Slow cookers, often called Crock-Pots after the original, may seem like a throwback to the 1970s but it turns out that twice as many households use one today as did just a generation ago. In fact, according to an industry report on eating patterns, one in five families plans to use a slow cooker within the next two weeks. And with their electronic controls and better safety features, slow cookers have come a long way as Consumer Reports discovered in its last slow cooker tests.
“The beauty of the Crock-Pot is that it’s an unattended appliance,” said Henry Balzer, an expert on food and diet trends and author of the NPD Group’s Annual Report on Eating Patterns in America. “The majority of us have one,” he said, adding that 83 percent of American households owned a slow cooker in 2011. “Ownership has increased and we are significantly increasing the usage of slow cookers.”
Given the number of today’s two-earner families and overstuffed schedules, that comes as no surprise. Perfect for soups, stews, and tough cuts of meat, slow cookers are designed to simmer food at a low temperature, generally between 170° and 280° F, for an extended period of time. The newer models feature electronic controls that let you program cooking time, usually in 30-minute intervals, and that automatically switch to warm when cooking is done.
Consumer Reports tested six slow cookers and judged five to be very good overall. The slow cookers (all with a 6-to-7-quart capacity) turned out tasty spare ribs, pulled pork, honey chicken wings, and apple brown Betty. The finished food didn’t vary significantly in taste and texture from model to model, and price—ranging from $40 to $250—didn't predict performance. Where one rose above another was in convenience features, such as a locking lid, programmable controls, and easy cleaning.
Our top slow cooker was the All-Clad 99005, which costs $250. But for one-fifth the price, you can get the Hamilton Beach Set 'N Forget 33967, which has a programmable timer and a probe that monitors internal temperature. That comes in handy when you’re cooking a whole chicken or roast. A lid that locks prevents spills if you’re taking the cooker along to a potluck or tailgate and the ceramic insert is oven-safe for easy reheating. The Hamilton Beach 33162 mechanical slow cooker, $40, performed almost as well and has similar convenience features. But it has to be turned on and off manually.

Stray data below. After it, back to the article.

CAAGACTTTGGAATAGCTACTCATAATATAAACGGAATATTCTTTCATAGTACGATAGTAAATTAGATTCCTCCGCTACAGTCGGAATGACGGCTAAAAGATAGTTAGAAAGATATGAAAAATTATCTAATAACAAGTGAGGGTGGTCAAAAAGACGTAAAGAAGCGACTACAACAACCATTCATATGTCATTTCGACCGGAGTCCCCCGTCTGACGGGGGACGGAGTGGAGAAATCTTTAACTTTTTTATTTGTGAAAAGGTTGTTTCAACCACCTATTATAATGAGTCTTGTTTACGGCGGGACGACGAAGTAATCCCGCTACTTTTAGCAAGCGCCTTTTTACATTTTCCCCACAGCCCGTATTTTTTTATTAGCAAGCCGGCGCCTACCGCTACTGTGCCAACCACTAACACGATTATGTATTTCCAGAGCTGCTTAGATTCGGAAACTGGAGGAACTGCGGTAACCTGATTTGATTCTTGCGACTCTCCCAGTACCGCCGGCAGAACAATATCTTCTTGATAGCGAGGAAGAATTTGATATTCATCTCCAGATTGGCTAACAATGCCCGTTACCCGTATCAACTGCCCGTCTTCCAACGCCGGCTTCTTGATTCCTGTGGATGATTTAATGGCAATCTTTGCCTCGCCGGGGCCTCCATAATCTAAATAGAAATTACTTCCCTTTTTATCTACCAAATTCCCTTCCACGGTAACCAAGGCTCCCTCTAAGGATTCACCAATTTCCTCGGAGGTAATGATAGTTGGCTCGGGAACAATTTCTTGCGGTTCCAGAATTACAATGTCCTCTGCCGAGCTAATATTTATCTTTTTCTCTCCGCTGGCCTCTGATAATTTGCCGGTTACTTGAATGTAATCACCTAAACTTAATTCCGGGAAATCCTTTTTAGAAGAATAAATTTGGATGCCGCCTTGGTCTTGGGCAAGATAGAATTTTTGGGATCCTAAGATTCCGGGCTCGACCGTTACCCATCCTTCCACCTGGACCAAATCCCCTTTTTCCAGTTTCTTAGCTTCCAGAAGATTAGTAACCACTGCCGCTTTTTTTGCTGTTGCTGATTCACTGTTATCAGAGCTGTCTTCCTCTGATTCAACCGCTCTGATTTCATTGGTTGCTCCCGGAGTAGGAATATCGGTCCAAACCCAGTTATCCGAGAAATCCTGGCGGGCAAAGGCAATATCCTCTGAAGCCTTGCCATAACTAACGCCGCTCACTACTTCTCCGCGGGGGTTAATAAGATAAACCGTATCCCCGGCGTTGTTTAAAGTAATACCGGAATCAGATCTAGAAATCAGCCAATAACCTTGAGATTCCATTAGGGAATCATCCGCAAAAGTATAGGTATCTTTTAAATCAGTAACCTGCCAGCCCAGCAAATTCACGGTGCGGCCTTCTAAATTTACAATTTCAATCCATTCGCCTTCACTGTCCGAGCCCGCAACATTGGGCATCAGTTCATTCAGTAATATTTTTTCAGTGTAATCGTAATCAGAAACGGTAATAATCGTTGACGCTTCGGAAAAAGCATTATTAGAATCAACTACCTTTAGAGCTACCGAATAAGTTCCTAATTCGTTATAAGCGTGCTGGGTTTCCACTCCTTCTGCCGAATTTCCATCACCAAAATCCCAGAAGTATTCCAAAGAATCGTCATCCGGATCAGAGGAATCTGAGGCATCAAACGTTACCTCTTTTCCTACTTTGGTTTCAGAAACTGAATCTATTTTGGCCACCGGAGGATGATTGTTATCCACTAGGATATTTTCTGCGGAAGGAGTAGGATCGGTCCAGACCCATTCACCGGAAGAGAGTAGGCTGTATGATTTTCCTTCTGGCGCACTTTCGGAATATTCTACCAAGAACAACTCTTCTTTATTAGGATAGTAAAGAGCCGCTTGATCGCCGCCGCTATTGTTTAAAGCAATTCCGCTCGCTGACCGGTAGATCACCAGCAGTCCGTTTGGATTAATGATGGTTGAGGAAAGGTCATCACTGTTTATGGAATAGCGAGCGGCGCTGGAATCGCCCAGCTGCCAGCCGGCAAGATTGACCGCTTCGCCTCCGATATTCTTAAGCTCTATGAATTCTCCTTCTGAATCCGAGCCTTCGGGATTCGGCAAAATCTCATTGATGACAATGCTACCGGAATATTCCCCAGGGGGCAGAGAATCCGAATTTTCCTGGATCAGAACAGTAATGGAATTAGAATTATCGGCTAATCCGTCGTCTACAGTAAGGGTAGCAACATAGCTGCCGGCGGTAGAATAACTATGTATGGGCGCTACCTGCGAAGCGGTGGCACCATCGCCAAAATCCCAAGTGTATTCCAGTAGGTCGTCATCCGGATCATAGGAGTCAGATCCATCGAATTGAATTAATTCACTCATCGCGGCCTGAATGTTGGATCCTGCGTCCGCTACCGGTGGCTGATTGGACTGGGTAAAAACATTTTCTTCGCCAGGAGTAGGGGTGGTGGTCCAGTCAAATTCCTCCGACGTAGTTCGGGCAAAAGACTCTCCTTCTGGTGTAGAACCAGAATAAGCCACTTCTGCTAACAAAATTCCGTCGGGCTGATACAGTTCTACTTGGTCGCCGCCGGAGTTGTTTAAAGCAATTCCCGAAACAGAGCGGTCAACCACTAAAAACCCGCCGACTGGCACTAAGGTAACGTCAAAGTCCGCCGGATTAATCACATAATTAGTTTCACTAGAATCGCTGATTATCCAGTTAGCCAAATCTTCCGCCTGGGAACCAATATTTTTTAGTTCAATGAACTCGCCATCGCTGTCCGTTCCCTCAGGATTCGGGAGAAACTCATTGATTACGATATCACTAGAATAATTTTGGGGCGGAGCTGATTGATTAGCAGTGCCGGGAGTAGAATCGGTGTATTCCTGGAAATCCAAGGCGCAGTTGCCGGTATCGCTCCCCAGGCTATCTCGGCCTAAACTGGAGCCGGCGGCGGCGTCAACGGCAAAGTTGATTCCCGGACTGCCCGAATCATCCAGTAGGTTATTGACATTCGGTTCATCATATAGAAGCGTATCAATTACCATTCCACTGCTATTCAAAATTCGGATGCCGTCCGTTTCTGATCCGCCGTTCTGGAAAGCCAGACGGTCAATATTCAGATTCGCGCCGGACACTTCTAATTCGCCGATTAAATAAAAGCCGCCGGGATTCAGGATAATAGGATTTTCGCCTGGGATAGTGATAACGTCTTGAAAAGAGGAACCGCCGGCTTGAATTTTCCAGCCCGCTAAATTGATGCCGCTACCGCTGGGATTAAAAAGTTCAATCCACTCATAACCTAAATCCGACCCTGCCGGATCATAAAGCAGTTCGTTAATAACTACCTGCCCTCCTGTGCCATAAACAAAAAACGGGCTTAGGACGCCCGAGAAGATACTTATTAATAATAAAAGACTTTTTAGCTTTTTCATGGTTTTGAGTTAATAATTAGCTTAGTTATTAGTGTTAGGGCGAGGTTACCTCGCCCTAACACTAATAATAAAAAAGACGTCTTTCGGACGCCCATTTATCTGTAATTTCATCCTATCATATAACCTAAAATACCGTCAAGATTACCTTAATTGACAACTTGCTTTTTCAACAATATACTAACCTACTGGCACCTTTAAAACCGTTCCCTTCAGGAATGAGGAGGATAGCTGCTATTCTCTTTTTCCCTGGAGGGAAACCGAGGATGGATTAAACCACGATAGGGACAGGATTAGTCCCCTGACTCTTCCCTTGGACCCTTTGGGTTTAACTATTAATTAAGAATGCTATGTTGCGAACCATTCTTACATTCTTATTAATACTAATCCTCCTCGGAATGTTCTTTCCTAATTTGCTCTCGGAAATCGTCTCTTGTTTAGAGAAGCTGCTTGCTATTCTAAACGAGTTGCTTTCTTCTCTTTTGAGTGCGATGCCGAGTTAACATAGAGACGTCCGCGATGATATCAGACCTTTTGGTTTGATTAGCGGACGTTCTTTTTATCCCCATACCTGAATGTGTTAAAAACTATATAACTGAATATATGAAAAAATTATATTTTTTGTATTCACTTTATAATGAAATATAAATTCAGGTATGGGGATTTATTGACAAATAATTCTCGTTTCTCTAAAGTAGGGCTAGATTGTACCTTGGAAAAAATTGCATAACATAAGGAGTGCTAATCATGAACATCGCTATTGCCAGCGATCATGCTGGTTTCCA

For slow cooker recipes, check Crock-Pot’s website, which sponsors a recipe contest each year in which the winner is proclaimed, wait for it, a Crock Star. You can also find free recipes on Epicurious.com and the Food Network website, among other recipe websites. And America’s Test Kitchen has a new cookbook, "Slow Cooker Revolution" that features the 200 best recipes from its tests of 1,500.
Slow cooker safety tips
As easy as they are to use, slow cookers can pose a health risk if the food is not cooked properly. The federal Food Safety and Inspection Service recommends the following.
- Keep perishable foods refrigerated until prep time. If you cut meat and vegetables in advance, store them separately in the refrigerator.
- Always thaw meat or poultry before putting it into a slow cooker.
- Match the amount of food to the capacity of the slow cooker; check the owner’s manual for suggested amounts. Make sure you add the right amount of liquid.
- Never place a cold stoneware insert into a preheated slow cooker. Let them heat up together.
- If the power goes out during the process and you are not at home, discard the food even if it looks done. If you are at home, finish cooking it by some other means such as on a gas grill or at a neighbor’s.
- Don’t put a hot stoneware pot into the refrigerator, a sudden change in temperature can lead to cracks. It’s better to transfer any leftovers into a shallow container and store that in the refrigerator.
- Don’t reheat leftovers in a slow cooker. Instead use a conventional stove or microwave and heat to an internal temperature of 165° F. After that, you can return the food to the slow cooker for transport or serving.—Izabela Rutkowski
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